Smooth Leadoff To the Nationals' Weeknight Games
Tuesday, April 8, 2008
Chalk up another first for the Washington Nationals: The team played its first weeknight game in the new ballpark, with fans working their way to the stadium during the evening rush.
Officials said that traffic moved smoothly and that Metro was able to handle the thousands of extra riders drawn to the game. The contest marked the team's return to Washington after its regular-season opener, before a full house, March 30.
"It looked like a typical rush hour," said Karyn LeBlanc, spokeswoman for the District Department of Transportation.
She said traffic was running so smoothly on South Capitol Street that the department abandoned a plan to adjust traffic signals to blink yellow to keep traffic moving. DDOT tweaked its plan by asking pedestrians to cross busy M Street SE at particular points to ease traffic flow.
The ballpark holds more than 40,000 people, but there were plenty of unfilled seats on a cold, damp night. Perhaps because of the smaller crowd, lines at concession stands were much more manageable than on Opening Day.
With the temperature at game time 50 degrees, there were more people in line for Mayorga coffee than for beer. The wait for a chili dog all the way at Ben's Chili Bowl was down to 12 minutes, compared with several times that long for the first game.
Gregory McCarthy, spokesman for the Nationals, said the team is working hard to improve stadium operations with every game. "Knock on wood, the plan seems to have worked. So far, so good," McCarthy said.
The Nationals are at home through Sunday, with games every day but today. The biggest traffic test will probably come tomorrow. Besides the Nationals' game, there is a Wizards contest at Verizon Center and a D.C. United match at RFK Stadium.
Transit officials and team executives have said they think the crowds can be accommodated throughout the season, particularly because many people will use Metro. More than half of the fans at the March 30 game came by Metro, using the Navy Yard Station nearby.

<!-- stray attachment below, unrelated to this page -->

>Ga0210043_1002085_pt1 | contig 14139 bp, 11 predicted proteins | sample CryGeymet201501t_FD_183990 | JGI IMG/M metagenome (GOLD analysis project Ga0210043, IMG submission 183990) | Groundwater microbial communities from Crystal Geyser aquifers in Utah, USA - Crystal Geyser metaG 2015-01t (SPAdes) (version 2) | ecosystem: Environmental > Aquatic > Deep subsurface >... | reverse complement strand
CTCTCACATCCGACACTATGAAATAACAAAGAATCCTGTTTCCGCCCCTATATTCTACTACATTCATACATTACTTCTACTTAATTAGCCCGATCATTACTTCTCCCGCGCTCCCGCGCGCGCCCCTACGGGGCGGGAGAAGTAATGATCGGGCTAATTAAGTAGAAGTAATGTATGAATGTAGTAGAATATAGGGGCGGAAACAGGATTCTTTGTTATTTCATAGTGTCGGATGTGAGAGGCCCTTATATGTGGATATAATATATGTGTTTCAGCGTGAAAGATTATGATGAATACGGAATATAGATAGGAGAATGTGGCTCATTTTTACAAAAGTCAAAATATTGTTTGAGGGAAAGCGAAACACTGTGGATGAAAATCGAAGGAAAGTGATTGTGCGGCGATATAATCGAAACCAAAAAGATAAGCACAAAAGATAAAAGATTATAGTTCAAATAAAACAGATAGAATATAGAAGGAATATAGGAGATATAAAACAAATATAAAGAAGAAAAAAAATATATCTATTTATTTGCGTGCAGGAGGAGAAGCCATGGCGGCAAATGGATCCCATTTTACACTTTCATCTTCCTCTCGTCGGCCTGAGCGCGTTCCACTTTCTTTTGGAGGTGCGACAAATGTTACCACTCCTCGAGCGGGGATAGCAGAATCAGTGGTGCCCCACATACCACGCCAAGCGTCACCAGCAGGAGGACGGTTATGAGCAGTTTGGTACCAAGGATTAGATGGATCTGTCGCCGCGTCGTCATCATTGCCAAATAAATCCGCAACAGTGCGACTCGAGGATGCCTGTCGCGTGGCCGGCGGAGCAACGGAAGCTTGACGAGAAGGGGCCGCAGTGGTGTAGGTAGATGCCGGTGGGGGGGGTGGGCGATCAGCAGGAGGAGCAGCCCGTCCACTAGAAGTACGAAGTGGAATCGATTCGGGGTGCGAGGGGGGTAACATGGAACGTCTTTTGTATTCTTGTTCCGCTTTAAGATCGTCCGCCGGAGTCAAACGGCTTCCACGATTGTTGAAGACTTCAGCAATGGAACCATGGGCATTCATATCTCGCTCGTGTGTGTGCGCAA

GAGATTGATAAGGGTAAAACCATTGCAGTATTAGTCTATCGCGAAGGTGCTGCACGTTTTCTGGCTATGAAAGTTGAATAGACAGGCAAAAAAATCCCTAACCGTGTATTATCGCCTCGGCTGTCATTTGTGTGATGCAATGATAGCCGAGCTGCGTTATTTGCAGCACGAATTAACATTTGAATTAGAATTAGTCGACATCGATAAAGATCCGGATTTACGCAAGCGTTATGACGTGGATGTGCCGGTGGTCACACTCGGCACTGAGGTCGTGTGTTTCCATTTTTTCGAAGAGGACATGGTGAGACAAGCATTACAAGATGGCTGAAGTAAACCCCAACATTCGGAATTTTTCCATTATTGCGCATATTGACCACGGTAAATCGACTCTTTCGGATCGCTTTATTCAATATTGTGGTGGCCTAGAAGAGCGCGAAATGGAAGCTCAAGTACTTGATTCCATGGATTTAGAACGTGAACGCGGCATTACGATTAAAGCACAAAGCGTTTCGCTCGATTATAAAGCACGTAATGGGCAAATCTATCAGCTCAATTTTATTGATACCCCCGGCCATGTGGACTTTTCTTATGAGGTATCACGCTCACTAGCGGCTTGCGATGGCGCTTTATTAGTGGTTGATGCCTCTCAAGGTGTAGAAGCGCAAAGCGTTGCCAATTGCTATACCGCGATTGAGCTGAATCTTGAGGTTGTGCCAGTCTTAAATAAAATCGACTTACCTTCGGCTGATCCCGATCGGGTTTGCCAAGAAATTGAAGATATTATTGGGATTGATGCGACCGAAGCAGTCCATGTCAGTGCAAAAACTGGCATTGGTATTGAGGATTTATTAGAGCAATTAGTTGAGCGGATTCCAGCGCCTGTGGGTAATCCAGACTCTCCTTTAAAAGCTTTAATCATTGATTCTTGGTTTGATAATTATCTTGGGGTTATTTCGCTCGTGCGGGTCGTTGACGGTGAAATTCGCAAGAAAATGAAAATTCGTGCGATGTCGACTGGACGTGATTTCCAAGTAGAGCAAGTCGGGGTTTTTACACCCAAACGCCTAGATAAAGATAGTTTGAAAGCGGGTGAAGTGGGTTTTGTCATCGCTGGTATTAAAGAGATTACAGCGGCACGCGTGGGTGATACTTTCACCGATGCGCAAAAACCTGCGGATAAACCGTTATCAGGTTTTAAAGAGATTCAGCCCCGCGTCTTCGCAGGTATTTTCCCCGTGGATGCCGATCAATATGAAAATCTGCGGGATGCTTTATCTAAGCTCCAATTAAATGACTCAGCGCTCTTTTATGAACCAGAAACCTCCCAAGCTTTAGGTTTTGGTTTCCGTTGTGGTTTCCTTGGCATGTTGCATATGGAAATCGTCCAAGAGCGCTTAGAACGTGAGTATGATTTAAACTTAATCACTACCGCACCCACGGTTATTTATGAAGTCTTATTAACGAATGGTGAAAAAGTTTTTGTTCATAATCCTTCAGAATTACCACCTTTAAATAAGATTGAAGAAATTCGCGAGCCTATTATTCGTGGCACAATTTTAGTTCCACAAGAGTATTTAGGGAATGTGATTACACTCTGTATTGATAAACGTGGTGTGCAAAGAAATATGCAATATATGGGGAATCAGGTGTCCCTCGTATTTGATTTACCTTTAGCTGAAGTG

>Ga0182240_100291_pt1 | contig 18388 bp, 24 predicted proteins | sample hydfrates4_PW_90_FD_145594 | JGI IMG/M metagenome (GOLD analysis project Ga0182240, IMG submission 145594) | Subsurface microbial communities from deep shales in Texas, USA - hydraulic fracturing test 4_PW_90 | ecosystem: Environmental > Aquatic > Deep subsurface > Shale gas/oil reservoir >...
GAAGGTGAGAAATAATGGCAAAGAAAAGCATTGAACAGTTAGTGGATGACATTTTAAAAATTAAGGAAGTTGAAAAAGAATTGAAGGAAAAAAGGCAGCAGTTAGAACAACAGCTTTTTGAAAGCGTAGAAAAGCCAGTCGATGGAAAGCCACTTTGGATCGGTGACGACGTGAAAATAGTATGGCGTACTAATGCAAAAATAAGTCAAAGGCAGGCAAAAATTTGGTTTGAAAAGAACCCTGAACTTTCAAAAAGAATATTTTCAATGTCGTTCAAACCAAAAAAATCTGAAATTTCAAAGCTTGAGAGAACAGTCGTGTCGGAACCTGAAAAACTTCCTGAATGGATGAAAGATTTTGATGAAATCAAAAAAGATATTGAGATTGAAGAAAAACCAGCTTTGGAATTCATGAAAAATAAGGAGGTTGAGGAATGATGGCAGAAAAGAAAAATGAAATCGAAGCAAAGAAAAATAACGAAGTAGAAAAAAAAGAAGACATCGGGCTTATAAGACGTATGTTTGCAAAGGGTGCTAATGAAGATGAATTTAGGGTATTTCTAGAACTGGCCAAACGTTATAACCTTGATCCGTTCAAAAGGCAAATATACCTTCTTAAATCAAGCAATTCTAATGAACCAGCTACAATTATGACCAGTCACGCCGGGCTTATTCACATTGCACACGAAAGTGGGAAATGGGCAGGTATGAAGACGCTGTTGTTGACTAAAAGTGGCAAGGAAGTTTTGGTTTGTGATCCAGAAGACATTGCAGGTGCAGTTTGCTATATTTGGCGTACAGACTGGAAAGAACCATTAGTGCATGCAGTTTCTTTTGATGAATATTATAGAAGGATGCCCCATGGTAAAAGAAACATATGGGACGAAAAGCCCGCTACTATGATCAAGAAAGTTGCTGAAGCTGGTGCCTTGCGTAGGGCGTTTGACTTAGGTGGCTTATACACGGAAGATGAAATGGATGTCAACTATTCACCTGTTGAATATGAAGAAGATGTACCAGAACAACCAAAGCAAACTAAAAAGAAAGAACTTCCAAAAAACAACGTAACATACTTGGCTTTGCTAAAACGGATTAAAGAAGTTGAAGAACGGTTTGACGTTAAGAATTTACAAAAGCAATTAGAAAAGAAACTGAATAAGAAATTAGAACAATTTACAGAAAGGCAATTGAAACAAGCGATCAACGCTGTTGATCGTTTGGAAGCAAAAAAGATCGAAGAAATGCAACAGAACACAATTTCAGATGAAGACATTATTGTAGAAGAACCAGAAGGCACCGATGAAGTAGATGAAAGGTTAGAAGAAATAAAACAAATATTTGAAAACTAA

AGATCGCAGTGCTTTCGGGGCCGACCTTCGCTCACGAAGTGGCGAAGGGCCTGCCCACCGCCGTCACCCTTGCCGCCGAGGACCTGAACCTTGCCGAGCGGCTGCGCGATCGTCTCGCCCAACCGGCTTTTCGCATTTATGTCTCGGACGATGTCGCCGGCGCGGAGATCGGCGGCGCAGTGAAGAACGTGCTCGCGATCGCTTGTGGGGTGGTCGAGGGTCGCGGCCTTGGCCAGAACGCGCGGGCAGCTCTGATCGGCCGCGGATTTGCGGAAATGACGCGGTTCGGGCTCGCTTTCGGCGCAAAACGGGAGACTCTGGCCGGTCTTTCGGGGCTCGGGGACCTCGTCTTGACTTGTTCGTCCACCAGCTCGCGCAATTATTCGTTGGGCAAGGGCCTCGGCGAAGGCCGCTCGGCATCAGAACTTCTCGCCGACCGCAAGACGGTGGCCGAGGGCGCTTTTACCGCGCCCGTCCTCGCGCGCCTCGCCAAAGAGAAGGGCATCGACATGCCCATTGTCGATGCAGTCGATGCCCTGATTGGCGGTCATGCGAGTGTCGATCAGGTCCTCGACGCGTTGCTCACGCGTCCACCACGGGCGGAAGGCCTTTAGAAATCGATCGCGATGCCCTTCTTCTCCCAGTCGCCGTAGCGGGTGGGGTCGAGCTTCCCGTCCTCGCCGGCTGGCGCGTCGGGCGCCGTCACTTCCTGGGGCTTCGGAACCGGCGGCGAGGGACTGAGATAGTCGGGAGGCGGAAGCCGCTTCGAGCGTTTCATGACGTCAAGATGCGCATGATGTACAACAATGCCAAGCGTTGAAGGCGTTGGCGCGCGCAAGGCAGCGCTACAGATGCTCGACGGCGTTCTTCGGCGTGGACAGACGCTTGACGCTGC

Charles Thomas of Arlington County said he was going to take a taxi to last night's game but decided on Metro instead.
Some fans were left behind on the platform at L'Enfant Plaza as Green Line trains filled up. Others crammed into trains, their red Nationals caps touching. "I was hoping to beat this by leaving early," Nathan Caldwell of Bethesda said. "I guess not."
At L'Enfant Plaza, Metro officials in reflective vests helped guide fans transferring to the Green Line, making up for a lack of clear signage. Lisa Farbstein, spokeswoman for Metro, said it will take practice for fans to unravel the ins and outs.
"The first time, you're a rookie. The second time, you're a veteran," she said, watching the crowds at the Navy Yard Station. "By the third time, you're looking for shortcuts."
However, the platform at Navy Yard was nearly empty, and getting out of the station was a breeze, even with one of the three escalators temporarily closed for a test.
Metro was to have staff last night at Gallery Place-Chinatown, L'Enfant Plaza and Navy Yard stations to help fans. After the game, Metro planned to operate up to 10 extra trains on the Green Line, four extra on the Red Line and five extra on the Orange and Blue lines.
Although officials are promoting Metro as the best option, the Nationals are selling parking spaces to ticket-plan holders. The team announced last weekend that it would begin offering some spaces to single-game ticket-buyers through its Web site, http:/
Transportation officials said they didn't expect a rush at the end of the game. "The night is fairly chilly," LeBlanc said, so "crowds will start leaving early, which will help as well."
Despite the weather, some intrepid fans decided to take advantage of the more than 250 bicycle racks that surround the stadium. Ken Marshall and Lindsay Moore rode their bikes from Woodley Park and locked them on N Street SE.
"Riding your bike is really the fastest way to get in and out," Marshall said. They chose the spot to lock their bikes because there seemed to be a lot of police officers and pedestrians around.
"They better be here," Moore said.
Staff writer Robert Thomson contributed to this report.